Dad’s revenge: the earliest surviving pair of socks were designed for wearing with sandals.
Wearing socks with sandals has been a source of endless ridicule for dads, German tourists, and hippies.
It’s been called the biggest turn-off for women.
The most passive of all footwear has been co-opted as a modern battle cry.
This Spaniard urged his fellow countrymen to stop selling Britons stockings to wear with sandals!
In 2016, Samsung commissioned a scientific study of missing stockings.
According to them, each person loses an average of 1.3 socks per month, accounting for more than 15 per year and 1,264 over a lifetime.
This sock slaughter led to a mathematical formula to predict the likelihood of socks straying:
Sock loss index = (L+C)−(PxA)
L = Laundry size
Calculated by multiplying the number of people in the household (p) with the frequency of washes in a week (f)
C = Washing complexity
Calculated by adding how many types of wash (t) households do in a week (darks + whites) and multiplying that by the number of socks washed in a week (s)
P = The positivity towards doing laundry
Measured on a scale of 1 to 5 with 1 being ‘Strongly dislike doing clothes washing’ to 5 which represents ‘Strongly enjoy doing clothes washing’
A = Degree of Attention
Which is the sum how many of these things you do at the start of each wash check pockets, unroll sleeves, turn clothes the right way and unrolling socks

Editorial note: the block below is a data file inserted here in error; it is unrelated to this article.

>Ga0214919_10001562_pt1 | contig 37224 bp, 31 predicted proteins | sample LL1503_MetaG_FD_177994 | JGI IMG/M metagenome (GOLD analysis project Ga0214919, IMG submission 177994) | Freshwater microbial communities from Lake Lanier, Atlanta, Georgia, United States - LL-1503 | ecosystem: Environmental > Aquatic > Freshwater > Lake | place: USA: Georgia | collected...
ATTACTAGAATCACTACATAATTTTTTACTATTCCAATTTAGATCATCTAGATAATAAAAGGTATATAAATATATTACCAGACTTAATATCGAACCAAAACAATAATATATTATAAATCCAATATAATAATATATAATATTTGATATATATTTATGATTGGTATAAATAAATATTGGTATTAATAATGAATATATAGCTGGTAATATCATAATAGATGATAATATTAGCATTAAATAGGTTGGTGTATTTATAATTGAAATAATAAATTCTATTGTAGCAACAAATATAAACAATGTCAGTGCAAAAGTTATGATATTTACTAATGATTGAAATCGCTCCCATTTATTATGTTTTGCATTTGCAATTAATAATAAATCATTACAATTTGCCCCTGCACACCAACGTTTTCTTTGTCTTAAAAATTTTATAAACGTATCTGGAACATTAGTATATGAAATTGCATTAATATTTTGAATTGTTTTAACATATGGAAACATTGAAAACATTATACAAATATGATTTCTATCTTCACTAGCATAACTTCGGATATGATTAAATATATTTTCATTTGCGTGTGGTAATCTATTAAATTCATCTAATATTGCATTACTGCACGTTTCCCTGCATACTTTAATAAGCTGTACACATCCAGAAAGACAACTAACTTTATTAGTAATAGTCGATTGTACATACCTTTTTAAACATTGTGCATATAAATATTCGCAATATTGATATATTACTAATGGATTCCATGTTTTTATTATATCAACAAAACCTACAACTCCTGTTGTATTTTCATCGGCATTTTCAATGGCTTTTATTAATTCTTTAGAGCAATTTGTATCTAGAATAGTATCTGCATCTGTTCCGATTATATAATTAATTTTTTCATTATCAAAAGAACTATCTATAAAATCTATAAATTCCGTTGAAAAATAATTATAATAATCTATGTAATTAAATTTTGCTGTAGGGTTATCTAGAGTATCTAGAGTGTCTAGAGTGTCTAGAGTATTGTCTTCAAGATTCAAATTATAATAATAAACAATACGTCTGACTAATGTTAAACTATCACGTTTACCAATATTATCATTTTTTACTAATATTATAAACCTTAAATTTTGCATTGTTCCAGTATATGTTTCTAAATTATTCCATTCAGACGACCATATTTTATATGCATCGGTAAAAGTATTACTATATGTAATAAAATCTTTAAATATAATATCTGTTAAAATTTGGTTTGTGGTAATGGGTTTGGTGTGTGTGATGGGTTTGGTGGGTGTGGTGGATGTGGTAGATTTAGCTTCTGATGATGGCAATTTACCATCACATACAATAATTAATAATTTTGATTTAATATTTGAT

Let’s not forget for every missing sock, there’s a human behind it.
Here are some psychological reasons for hidden hosiery:
Diffusion of Responsibility: If more than one person is doing the laundry, the other person must be in charge of the socks.
Visual awareness (“heuristics”): Look in the three easiest places for the lost sock, then assume it’s gone forever.
Confirmation bias: If you cannot see any odd socks, there are no odd socks.
Behavioural errors of omission and commission: Knowingly leave an unpaired sock in the laundry basket (omission) or blatantly kick an odd sock out of sight (commission).
Professor Stephen Hawking once speculated the lost socks may have fallen victim to spontaneously-created black holes.
Specially designed sandal socks were found in Oxyrhynchus, Egypt.
These very odd socks were made between A.D. 250 and A.D. 420.
There’s a compartment for the big toe and another for the rest.
The process used to make these red socks is called nålbindning, or single-needle knitting.
This time-consuming process required only a single thread.
These toe curlers are on display in the Victoria and Albert Museum in the United Kingdom.
Perhaps the biggest wonder of these socks is that after 1,600 years, they are still a matching pair!
Something to think about on Lost Sock Memorial Day.
Bonus Fact: Washingtonians searched for “sandals and socks” on Google more often than residents of any other state.